No matter how many times a day I meditate, I will never be as calm as President Obama appears to be.
How does he keep his cool? Does he meditate? Does he practice yoga? Has he tried any of the therapies I've experimented with over the last year, as I've tried calming my anxious brain? What kind of medicinal herbs is Michelle growing for him in that garden behind the White House?
Along with 92,000 other people packed into the University of Michigan's football stadium last weekend, I watched President Obama deliver a remarkable speech to the graduating class of 2010.
Volcanos are erupting, oil rigs are exploding, rivers are flooding, car bombs are smoldering and war is raging. The whole world seems to be trembling. But President Obama appears to be calm.
While people have been calling him a socialist, a Nazi, a foreign-born-birth-certificate-lacking-outlaw and other names that spike my blood pressure, he's been doing something that I need to do more of: he's been listening.
While I've been living in my own brain, pondering what therapies I should try next, Barack Obama seems to unplug from the high stakes pressures of his job by focusing on other people. Every night, he reads 10 letters from American citizens. "This is my modest effort to remind myself of why I ran in the first place," he told us. About a third of the correspondents call him an idiot, which is how he knows he's getting "a good representative sample."
One kindergartener's question really engaged him: "Are people being nice?"
"If you turn on the news, you can see why a kindergartner would ask this question," Obama said. Serious arguments about serious issues are bound to arouse passion on all sides. But we can't solve our problems if we just tear each other down. It's possible to disagree with people's positions without demonizing them. It's possible to question a person's views and judgment without questioning their motives or patriotism.
The rhetoric is coming from all sides. Throwing around words like "Soviet-style takeover" and "right wing nut" doesn't lead to effective compromise or learning, according to President Obama. We need, as a society, to cultivate civility. A simple lesson most of us learned from our parents can guide us in the right direction. "Treat others as you would like to be treated, with courtesy and respect," President Obama suggested.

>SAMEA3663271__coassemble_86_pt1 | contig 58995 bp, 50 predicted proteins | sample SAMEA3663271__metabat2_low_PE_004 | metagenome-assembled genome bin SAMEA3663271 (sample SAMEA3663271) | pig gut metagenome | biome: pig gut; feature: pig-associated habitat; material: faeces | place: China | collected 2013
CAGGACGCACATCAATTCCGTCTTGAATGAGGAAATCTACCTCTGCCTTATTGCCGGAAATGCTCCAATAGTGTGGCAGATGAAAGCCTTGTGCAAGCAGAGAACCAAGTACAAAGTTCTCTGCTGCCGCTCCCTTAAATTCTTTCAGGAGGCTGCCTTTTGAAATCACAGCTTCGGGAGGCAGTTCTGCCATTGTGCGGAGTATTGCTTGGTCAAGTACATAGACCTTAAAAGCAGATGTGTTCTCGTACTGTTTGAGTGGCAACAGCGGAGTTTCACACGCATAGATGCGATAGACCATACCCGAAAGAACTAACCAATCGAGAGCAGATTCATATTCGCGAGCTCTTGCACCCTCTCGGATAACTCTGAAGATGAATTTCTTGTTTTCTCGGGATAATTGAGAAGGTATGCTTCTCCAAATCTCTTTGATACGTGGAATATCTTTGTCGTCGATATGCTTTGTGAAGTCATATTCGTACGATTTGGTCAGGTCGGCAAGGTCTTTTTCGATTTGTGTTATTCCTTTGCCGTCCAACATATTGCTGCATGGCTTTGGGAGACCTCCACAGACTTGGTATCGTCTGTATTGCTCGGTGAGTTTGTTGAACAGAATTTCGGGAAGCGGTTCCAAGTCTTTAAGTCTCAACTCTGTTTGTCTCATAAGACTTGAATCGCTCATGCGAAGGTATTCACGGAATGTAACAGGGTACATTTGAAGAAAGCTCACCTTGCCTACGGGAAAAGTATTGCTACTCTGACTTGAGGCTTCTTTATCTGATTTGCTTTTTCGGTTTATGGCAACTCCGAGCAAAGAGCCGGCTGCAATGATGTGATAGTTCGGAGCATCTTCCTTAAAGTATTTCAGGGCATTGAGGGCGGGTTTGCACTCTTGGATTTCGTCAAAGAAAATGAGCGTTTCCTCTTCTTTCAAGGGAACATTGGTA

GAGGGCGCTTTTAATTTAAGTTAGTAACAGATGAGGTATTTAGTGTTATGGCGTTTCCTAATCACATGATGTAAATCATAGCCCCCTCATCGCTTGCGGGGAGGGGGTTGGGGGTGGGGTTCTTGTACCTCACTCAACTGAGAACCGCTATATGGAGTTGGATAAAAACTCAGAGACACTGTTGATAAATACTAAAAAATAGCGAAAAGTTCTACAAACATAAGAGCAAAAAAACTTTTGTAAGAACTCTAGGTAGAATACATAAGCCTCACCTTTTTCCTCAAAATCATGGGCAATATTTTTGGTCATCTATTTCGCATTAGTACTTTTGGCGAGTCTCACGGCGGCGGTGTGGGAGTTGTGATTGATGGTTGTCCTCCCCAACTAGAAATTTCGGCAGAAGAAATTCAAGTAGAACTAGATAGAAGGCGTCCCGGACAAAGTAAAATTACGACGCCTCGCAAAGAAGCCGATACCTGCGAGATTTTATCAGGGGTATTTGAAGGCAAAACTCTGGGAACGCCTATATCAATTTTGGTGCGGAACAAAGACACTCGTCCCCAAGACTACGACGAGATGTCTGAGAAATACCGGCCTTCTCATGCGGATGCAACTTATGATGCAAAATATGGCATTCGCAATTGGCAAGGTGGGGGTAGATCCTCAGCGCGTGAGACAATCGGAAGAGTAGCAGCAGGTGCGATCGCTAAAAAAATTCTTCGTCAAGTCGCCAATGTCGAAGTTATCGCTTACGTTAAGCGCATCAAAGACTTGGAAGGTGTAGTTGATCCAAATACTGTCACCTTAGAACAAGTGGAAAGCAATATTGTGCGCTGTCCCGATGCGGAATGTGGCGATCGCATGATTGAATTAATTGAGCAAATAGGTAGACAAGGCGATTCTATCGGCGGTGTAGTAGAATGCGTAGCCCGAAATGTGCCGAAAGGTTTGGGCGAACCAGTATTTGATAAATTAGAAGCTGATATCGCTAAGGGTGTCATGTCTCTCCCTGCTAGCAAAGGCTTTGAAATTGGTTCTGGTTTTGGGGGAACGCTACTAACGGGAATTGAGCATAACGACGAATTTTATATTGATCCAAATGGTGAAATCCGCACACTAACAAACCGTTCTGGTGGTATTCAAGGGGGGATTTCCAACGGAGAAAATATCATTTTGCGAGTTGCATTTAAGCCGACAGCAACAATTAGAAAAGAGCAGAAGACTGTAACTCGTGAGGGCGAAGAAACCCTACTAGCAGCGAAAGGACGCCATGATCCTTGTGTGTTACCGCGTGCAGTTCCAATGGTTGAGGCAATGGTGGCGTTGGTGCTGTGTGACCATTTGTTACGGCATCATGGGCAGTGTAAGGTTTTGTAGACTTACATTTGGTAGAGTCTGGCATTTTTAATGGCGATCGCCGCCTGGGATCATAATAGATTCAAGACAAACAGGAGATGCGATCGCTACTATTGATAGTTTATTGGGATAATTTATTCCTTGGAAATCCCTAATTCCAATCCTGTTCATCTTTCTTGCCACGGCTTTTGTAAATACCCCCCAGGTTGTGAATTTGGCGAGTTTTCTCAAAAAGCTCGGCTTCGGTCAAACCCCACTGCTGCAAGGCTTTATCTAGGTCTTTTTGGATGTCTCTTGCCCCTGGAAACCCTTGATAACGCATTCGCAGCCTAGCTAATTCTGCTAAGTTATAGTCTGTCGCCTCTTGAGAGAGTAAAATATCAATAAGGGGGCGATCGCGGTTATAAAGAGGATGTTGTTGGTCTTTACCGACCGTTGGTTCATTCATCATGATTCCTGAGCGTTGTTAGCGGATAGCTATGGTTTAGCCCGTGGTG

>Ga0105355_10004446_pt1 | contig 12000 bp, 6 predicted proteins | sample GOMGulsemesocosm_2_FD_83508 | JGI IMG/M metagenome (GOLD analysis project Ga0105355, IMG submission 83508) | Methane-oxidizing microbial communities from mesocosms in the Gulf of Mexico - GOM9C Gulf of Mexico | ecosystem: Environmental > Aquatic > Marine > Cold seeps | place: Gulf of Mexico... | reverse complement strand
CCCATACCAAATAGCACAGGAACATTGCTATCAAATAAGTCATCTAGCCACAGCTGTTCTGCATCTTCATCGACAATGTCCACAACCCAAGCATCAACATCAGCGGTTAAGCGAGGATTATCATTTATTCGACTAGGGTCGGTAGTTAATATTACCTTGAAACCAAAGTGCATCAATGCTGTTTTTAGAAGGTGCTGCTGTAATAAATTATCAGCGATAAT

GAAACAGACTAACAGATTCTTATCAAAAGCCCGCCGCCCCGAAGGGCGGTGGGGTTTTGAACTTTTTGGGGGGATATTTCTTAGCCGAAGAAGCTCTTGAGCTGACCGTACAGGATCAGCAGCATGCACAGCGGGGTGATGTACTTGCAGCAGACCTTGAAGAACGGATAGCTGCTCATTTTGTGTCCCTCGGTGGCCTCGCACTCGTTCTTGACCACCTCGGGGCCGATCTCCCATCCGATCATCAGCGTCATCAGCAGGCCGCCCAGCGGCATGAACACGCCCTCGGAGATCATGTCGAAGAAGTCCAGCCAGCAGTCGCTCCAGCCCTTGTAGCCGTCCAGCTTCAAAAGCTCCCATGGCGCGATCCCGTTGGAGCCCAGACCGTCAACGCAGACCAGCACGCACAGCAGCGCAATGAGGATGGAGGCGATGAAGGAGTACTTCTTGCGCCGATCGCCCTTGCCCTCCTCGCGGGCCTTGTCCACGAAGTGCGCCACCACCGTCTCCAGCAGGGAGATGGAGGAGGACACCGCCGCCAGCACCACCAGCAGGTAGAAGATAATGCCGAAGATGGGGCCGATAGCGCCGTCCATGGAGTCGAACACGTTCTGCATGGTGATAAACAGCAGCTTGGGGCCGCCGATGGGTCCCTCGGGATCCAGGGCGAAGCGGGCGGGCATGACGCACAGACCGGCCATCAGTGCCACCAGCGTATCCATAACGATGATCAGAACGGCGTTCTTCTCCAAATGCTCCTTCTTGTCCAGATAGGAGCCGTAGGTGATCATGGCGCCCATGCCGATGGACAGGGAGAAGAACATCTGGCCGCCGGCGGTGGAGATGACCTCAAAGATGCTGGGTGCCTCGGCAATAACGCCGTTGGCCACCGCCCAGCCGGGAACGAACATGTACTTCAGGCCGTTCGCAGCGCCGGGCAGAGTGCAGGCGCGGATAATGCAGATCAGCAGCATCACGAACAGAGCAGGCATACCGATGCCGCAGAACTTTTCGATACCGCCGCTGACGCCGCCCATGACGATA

An angry bumper sticker I saw recently read: "If you don't have anything nice to say about Obama, sit next to me." I can imagine President Obama shaking his head and smiling if he ever caught a glimpse of that sticker.
I don't know what he does to unplug and recharge these days. I imagine he's shooting a lot of hoops. And following the advice he gave to the newly minted graduates of Michigan. "For four years you've been exposed to diverse thinkers and scholars," he said. "Don't narrow that broad intellectual exposure just because you're leaving here. Instead, seek to expand it. If you grew up in a big city, spend time with somebody who grew up in a rural town. If you find yourself hanging around with people of your own race or ethnicity or religion, include people in your circle who have different backgrounds and life experiences. You'll learn what it's like to walk in somebody's shoes. And in the process, you will help make this democracy work."
I don't know what President Obama reads to unwind, other than the letters he cited in his speech at Michigan. But I find these words of The Heart Sutra, part of Buddhist scripture, comforting. I carry them with me, and they help me unplug from my own suffering, so that I can recharge and rejoice in the health, safety and happiness of others:
May all beings be at ease!
Let none deceive another,
Or despise any being in any state.
Let none through anger or ill-will
Wish harm upon another.
Even as a mother protects with her life
Her child, her only child,
So with a boundless heart
Should one cherish all living beings.
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